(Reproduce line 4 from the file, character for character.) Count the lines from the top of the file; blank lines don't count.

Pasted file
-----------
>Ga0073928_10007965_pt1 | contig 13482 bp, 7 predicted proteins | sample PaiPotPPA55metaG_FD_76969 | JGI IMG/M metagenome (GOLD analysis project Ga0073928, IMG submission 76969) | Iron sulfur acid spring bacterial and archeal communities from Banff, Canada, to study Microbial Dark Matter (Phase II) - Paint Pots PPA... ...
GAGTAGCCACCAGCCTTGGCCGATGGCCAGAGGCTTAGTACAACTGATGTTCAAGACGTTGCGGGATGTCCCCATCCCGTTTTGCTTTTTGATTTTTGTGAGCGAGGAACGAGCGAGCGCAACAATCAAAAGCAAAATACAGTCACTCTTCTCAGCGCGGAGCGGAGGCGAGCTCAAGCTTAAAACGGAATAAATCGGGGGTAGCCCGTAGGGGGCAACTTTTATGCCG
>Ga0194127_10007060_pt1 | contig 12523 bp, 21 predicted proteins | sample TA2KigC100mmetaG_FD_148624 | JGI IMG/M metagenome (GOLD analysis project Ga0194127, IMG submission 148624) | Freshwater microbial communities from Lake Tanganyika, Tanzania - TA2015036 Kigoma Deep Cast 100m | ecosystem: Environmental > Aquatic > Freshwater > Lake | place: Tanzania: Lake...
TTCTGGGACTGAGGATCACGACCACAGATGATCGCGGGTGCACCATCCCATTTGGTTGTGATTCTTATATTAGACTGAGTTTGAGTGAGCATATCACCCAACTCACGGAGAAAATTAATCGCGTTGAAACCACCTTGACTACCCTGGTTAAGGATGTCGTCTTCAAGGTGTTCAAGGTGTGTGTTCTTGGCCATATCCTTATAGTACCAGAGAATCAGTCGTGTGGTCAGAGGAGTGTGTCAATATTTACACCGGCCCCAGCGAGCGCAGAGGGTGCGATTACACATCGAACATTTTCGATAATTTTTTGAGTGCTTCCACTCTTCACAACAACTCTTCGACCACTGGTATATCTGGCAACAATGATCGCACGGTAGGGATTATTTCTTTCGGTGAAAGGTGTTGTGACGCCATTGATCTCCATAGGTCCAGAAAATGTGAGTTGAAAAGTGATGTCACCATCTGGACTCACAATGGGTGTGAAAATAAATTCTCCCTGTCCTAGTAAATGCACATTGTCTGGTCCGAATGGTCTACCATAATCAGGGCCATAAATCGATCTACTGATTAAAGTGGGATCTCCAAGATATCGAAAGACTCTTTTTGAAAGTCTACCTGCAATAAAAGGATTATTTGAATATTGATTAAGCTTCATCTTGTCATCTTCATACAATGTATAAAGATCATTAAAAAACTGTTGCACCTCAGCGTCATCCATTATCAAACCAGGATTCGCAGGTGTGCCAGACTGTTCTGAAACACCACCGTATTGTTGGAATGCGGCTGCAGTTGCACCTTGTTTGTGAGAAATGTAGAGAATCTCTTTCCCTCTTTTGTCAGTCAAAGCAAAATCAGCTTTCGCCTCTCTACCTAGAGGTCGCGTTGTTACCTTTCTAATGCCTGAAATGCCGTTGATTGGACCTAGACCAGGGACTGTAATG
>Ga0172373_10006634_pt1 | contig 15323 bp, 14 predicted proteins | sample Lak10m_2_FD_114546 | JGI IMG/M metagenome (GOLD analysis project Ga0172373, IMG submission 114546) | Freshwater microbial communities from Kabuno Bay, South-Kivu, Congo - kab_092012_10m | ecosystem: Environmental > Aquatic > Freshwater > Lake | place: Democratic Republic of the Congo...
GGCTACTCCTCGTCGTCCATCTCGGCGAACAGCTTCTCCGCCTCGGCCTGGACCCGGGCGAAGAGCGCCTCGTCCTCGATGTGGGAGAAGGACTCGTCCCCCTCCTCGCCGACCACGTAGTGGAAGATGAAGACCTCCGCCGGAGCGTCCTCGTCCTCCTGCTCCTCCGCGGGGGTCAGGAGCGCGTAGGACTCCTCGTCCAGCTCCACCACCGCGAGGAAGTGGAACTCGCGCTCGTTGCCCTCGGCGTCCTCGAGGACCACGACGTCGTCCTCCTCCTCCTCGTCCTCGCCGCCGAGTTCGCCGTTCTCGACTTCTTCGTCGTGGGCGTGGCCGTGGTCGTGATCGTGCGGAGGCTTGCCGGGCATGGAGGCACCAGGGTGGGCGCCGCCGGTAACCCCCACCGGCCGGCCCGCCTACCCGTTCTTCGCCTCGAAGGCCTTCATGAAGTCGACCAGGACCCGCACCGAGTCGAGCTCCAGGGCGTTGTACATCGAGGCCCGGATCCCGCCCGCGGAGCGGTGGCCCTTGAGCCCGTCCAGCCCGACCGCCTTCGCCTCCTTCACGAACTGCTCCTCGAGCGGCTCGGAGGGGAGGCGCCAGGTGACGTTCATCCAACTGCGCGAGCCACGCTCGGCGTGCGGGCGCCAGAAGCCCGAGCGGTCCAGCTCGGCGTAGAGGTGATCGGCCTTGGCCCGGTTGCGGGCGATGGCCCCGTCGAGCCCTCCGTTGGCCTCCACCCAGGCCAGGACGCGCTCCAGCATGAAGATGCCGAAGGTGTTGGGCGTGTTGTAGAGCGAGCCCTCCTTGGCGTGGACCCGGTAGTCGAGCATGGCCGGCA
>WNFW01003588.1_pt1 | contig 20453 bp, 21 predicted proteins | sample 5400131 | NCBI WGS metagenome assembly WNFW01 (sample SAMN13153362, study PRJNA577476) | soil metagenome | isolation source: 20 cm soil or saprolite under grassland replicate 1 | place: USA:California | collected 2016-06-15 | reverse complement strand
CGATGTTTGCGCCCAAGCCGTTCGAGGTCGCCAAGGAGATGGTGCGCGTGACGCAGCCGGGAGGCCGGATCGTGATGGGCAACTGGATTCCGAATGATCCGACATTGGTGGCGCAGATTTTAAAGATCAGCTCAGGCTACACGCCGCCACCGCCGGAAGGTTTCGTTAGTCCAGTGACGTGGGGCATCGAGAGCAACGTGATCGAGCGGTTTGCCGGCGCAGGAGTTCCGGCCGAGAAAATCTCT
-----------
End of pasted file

TTCTGGGACTGAGGATCACGACCACAGATGATCGCGGGTGCACCATCCCATTTGGTTGTGATTCTTATATTAGACTGAGTTTGAGTGAGCATATCACCCAACTCACGGAGAAAATTAATCGCGTTGAAACCACCTTGACTACCCTGGTTAAGGATGTCGTCTTCAAGGTGTTCAAGGTGTGTGTTCTTGGCCATATCCTTATAGTACCAGAGAATCAGTCGTGTGGTCAGAGGAGTGTGTCAATATTTACACCGGCCCCAGCGAGCGCAGAGGGTGCGATTACACATCGAACATTTTCGATAATTTTTTGAGTGCTTCCACTCTTCACAACAACTCTTCGACCACTGGTATATCTGGCAACAATGATCGCACGGTAGGGATTATTTCTTTCGGTGAAAGGTGTTGTGACGCCATTGATCTCCATAGGTCCAGAAAATGTGAGTTGAAAAGTGATGTCACCATCTGGACTCACAATGGGTGTGAAAATAAATTCTCCCTGTCCTAGTAAATGCACATTGTCTGGTCCGAATGGTCTACCATAATCAGGGCCATAAATCGATCTACTGATTAAAGTGGGATCTCCAAGATATCGAAAGACTCTTTTTGAAAGTCTACCTGCAATAAAAGGATTATTTGAATATTGATTAAGCTTCATCTTGTCATCTTCATACAATGTATAAAGATCATTAAAAAACTGTTGCACCTCAGCGTCATCCATTATCAAACCAGGATTCGCAGGTGTGCCAGACTGTTCTGAAACACCACCGTATTGTTGGAATGCGGCTGCAGTTGCACCTTGTTTGTGAGAAATGTAGAGAATCTCTTTCCCTCTTTTGTCAGTCAAAGCAAAATCAGCTTTCGCCTCTCTACCTAGAGGTCGCGTTGTTACCTTTCTAATGCCTGAAATGCCGTTGATTGGACCTAGACCAGGGACTGTAATG